# Implicit Differentiation

## Key Questions

• Let us find $\frac{{d}^{2} y}{{\mathrm{dx}}^{2}}$ for ${x}^{3} + {y}^{3} = 1$.

First, let us find $\frac{\mathrm{dy}}{\mathrm{dx}}$.
${x}^{3} + {y}^{3} = 1$
by differentiating with respect to $x$,
$R i g h t a r r o w 3 {x}^{2} + 3 {y}^{2} \frac{\mathrm{dy}}{\mathrm{dx}} = 0$
by subtracting $3 {x}^{2}$,
$R i g h t a r r o w 3 {y}^{2} \frac{\mathrm{dy}}{\mathrm{dx}} = - 3 {x}^{2}$
by dividing by $3 {y}^{2}$,
$R i g h t a r r o w \frac{\mathrm{dy}}{\mathrm{dx}} = - \frac{{x}^{2}}{{y}^{2}}$

Now, let us find $\frac{{d}^{2} y}{{\mathrm{dx}}^{2}}$.
by differentiating with respect to $x$,
Rightarrow{d^2y}/{dx^2}=-{2x cdot y^2-x^2 cdot 2y{dy}/{dx}}/{(y^2)^2} =-{2x(y^2-xy{dy}/{dx})}/{y^4}
by plugging in $\frac{\mathrm{dy}}{\mathrm{dx}} = - \frac{{x}^{2}}{{y}^{2}}$,
$R i g h t a r r o w \frac{{d}^{2} y}{{\mathrm{dx}}^{2}} = - \frac{2 x \left[{y}^{2} - x y \left(- {x}^{2} / {y}^{2}\right)\right]}{y} ^ 4 = - \frac{2 x \left({y}^{2} + {x}^{3} / y\right)}{y} ^ 4$
by multiplying the numerator and the denominator by $y$,
$R i g h t a r r o w \frac{{d}^{2} y}{{\mathrm{dx}}^{2}} = - \frac{2 x \left({y}^{3} + {x}^{3}\right)}{y} ^ 5$
by plugging in ${y}^{3} + {x}^{3} = 1$,
$R i g h t a r r o w \frac{{d}^{2} y}{{\mathrm{dx}}^{2}} = - \frac{2 x}{y} ^ 5$

• As the first step, we will differentiate once, and apply the product rule:

$\frac{d}{\mathrm{dx}} \left[{x}^{3}\right] \cdot {y}^{3} + \frac{d}{\mathrm{dx}} \left[{y}^{3}\right] \cdot {x}^{3} = \frac{d}{\mathrm{dx}} \left[8\right]$

For ${y}^{3}$, remember to use the chain rule. Simplifying yields:

$3 {x}^{2} {y}^{3} + 3 {y}^{2} {x}^{3} \frac{\mathrm{dy}}{\mathrm{dx}} = 0$

Now, we will solve for $\frac{\mathrm{dy}}{\mathrm{dx}}$:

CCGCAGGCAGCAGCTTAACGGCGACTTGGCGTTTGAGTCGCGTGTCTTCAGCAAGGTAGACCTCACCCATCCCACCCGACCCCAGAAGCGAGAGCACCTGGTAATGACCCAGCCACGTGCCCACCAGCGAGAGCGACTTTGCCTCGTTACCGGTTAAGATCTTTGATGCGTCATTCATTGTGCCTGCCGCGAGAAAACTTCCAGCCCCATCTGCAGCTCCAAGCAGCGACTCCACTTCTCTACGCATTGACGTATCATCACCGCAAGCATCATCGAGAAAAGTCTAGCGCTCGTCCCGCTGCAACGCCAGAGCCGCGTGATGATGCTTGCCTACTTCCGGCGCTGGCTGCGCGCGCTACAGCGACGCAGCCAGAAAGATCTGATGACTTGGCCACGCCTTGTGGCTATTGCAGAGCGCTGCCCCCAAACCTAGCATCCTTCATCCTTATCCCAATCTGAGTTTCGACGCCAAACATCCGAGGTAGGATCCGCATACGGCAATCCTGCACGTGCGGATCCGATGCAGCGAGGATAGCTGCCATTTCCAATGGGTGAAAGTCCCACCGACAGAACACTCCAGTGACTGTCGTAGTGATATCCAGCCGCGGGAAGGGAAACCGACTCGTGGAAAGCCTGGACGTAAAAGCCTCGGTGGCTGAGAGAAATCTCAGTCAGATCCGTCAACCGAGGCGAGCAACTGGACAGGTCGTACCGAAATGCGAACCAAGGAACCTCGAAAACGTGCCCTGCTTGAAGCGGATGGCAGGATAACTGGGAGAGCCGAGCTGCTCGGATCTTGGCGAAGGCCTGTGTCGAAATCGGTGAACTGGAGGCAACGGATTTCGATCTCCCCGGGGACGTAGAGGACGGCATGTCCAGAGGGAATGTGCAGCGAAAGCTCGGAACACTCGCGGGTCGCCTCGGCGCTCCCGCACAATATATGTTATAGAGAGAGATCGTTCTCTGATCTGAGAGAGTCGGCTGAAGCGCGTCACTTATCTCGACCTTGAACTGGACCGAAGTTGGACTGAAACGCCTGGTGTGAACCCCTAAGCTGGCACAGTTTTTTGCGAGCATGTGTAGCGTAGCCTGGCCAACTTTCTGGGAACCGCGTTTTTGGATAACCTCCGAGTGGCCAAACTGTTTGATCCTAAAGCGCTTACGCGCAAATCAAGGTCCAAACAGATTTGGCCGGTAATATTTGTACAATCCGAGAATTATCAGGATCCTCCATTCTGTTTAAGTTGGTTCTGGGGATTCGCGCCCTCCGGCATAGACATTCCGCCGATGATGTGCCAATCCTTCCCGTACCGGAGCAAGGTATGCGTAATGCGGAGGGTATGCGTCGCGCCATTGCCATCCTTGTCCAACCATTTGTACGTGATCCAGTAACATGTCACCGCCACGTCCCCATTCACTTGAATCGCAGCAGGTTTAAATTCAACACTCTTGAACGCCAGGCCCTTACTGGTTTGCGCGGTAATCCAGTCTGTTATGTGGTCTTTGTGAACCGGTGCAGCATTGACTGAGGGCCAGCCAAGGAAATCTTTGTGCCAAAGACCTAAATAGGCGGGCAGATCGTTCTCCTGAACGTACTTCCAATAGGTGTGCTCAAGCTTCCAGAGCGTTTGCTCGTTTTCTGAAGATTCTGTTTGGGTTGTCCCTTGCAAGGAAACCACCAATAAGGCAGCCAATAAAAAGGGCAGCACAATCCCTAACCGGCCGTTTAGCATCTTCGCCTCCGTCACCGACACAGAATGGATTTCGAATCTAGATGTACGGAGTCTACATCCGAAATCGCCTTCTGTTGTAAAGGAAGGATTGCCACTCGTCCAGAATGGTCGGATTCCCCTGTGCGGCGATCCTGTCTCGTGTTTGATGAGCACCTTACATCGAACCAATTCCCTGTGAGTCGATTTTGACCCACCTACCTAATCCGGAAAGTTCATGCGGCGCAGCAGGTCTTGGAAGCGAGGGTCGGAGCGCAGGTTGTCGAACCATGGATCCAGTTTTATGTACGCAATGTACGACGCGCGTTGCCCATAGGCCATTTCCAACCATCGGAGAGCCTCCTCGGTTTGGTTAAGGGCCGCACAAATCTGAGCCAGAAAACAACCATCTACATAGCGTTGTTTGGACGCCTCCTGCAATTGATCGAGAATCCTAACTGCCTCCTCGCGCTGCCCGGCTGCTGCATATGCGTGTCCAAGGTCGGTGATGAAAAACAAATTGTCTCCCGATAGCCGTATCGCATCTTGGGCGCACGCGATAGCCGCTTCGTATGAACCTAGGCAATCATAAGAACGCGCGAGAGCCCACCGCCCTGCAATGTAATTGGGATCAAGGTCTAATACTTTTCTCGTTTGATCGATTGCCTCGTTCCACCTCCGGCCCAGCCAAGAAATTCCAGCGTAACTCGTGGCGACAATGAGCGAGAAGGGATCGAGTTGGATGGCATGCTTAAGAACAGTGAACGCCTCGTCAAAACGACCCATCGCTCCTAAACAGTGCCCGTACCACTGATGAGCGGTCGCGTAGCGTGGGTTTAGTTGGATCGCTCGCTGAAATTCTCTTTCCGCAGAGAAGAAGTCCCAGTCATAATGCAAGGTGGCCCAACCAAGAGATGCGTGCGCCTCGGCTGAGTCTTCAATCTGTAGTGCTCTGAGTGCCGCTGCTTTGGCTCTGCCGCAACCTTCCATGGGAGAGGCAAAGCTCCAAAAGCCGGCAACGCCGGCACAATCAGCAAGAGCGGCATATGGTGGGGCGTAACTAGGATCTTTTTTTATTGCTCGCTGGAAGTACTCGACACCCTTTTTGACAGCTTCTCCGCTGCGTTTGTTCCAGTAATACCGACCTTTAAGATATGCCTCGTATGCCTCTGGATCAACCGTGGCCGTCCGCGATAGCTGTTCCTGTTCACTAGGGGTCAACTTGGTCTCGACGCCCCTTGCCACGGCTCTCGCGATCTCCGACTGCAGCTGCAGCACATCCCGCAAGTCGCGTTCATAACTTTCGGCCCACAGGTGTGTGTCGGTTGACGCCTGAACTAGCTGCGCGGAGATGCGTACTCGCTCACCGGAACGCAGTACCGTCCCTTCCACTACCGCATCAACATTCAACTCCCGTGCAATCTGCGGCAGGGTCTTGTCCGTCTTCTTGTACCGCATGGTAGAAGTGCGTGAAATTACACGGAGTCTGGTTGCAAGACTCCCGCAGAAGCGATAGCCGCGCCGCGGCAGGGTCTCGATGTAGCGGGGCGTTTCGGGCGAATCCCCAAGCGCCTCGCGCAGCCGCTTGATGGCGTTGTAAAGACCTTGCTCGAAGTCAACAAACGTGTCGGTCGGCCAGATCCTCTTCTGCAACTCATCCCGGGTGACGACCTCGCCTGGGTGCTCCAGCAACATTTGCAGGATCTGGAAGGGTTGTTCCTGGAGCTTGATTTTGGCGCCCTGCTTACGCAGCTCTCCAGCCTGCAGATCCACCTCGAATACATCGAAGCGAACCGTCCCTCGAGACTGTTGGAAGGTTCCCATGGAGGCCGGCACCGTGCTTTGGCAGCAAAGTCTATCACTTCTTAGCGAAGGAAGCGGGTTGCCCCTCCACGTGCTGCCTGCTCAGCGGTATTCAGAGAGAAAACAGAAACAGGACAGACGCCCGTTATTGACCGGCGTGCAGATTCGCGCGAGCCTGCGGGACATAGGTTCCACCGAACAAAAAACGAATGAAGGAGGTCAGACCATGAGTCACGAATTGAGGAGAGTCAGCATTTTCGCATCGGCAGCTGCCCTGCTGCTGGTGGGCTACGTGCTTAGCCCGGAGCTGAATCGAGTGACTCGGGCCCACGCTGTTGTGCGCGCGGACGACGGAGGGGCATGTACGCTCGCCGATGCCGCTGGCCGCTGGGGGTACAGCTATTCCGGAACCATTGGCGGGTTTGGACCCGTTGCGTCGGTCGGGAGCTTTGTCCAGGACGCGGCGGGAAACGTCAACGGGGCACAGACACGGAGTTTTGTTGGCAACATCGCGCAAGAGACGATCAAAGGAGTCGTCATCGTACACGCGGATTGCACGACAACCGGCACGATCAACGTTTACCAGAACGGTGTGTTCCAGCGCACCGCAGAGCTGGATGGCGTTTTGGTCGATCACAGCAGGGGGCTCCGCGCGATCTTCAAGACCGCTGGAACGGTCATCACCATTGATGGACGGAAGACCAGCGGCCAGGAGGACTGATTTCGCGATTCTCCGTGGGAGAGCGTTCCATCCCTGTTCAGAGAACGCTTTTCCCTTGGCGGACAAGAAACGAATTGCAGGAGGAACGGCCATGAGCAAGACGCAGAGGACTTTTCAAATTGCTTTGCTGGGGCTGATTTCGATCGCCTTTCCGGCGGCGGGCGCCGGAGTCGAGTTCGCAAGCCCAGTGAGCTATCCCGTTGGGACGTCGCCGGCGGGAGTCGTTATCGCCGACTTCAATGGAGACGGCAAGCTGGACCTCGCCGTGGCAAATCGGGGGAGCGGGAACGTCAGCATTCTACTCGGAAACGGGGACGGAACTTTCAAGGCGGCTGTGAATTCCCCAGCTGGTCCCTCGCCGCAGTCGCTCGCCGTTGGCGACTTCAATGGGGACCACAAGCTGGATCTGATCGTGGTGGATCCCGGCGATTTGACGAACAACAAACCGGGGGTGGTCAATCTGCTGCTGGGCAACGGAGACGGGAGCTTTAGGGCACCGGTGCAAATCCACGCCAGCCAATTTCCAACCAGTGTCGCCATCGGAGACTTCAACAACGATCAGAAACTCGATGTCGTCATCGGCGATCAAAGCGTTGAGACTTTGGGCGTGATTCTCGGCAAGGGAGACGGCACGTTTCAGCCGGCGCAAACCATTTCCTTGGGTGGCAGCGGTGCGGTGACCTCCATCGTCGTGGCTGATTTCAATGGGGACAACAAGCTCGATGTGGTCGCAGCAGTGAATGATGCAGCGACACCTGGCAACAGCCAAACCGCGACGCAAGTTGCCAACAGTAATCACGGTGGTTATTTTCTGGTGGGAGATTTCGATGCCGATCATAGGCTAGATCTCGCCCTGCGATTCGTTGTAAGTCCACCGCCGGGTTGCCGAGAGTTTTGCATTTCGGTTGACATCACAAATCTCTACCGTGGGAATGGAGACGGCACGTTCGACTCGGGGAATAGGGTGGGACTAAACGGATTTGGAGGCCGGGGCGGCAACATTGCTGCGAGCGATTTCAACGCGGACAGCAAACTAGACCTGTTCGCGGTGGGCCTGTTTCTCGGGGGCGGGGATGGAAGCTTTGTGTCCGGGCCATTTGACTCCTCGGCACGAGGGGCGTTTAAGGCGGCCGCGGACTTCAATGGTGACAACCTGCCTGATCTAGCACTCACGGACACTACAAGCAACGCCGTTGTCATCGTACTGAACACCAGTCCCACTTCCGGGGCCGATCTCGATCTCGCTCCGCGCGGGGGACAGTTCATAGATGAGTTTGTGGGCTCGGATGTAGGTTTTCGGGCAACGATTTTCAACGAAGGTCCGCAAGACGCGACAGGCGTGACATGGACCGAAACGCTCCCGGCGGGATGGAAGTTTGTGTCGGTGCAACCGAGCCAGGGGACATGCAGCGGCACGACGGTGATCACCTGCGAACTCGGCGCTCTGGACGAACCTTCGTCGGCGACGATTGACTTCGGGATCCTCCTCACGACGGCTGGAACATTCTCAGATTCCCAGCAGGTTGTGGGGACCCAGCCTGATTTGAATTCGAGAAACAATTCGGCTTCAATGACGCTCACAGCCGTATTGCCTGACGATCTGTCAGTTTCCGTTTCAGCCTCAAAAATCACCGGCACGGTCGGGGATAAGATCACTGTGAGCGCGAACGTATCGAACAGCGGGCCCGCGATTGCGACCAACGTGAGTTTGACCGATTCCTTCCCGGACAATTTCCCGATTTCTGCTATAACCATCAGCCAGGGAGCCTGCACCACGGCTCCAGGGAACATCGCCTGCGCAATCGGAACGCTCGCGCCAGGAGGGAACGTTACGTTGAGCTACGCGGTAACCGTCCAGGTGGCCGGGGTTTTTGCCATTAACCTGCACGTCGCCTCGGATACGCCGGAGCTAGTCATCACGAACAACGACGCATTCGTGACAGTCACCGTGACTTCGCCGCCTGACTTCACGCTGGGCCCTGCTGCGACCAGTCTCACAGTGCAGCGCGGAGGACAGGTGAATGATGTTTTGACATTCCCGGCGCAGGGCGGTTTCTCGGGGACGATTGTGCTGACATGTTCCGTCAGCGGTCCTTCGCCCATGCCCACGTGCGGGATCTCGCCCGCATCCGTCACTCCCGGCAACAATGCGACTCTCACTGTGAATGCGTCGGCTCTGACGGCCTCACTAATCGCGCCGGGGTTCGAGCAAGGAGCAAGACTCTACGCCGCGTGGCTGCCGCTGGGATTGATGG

$\frac{\mathrm{dy}}{\mathrm{dx}} = - \frac{3 {x}^{2} {y}^{3}}{3 {y}^{2} {x}^{3}}$

We can cancel off the 3, an ${x}^{2}$, and a ${y}^{2}$, which will yield:

$\frac{\mathrm{dy}}{\mathrm{dx}} = - \frac{y}{x}$

Now, differentiate once again. We will apply the quotient rule:

$\frac{{d}^{2} y}{{\mathrm{dx}}^{2}} = - \frac{x \cdot \frac{\mathrm{dy}}{\mathrm{dx}} - y \cdot 1}{x} ^ 2$

Looking back at the previous equation for $\frac{\mathrm{dy}}{\mathrm{dx}}$, we can substitute into our equation for the second derivative to get it in terms of only $x$ and $y$:

$\frac{{d}^{2} y}{{\mathrm{dx}}^{2}} = - \frac{x \cdot \left(- \frac{y}{x}\right) - y \cdot 1}{x} ^ 2$

Simplifying yields:

$\frac{{d}^{2} y}{{\mathrm{dx}}^{2}} = \frac{2 y}{x} ^ 2$

• Implicit differentiation is a way of differentiating when you have a function in terms of both x and y. For example:

${x}^{2} + {y}^{2} = 16$

This is the formula for a circle with a centre at (0,0) and a radius of 4

So using normal differentiation rules ${x}^{2}$ and 16 are differentiable if we are differentiating with respect to x

$\frac{d}{\mathrm{dx}} \left({x}^{2}\right) + \frac{d}{\mathrm{dx}} \left({y}^{2}\right) = \frac{d}{\mathrm{dx}} \left(16\right)$

$2 x + \frac{d}{\mathrm{dx}} \left({y}^{2}\right) = 0$

To find $\frac{d}{\mathrm{dx}} \left({y}^{2}\right)$ we use the chain rule:

$\frac{d}{\mathrm{dx}} = \frac{d}{\mathrm{dy}} \cdot \frac{\mathrm{dy}}{\mathrm{dx}}$

$\frac{d}{\mathrm{dy}} \left({y}^{2}\right) = 2 y \cdot \frac{\mathrm{dy}}{\mathrm{dx}}$

$2 x + 2 y \cdot \frac{\mathrm{dy}}{\mathrm{dx}} = 0$

Rearrange for $\frac{\mathrm{dy}}{\mathrm{dx}}$

dy/dx=(-2x)/(2y

$\frac{\mathrm{dy}}{\mathrm{dx}} = - \frac{x}{y}$

So essentially to use implicit differentiation you treat y the same as an x and when you differentiate it you multiply be $\frac{\mathrm{dy}}{\mathrm{dx}}$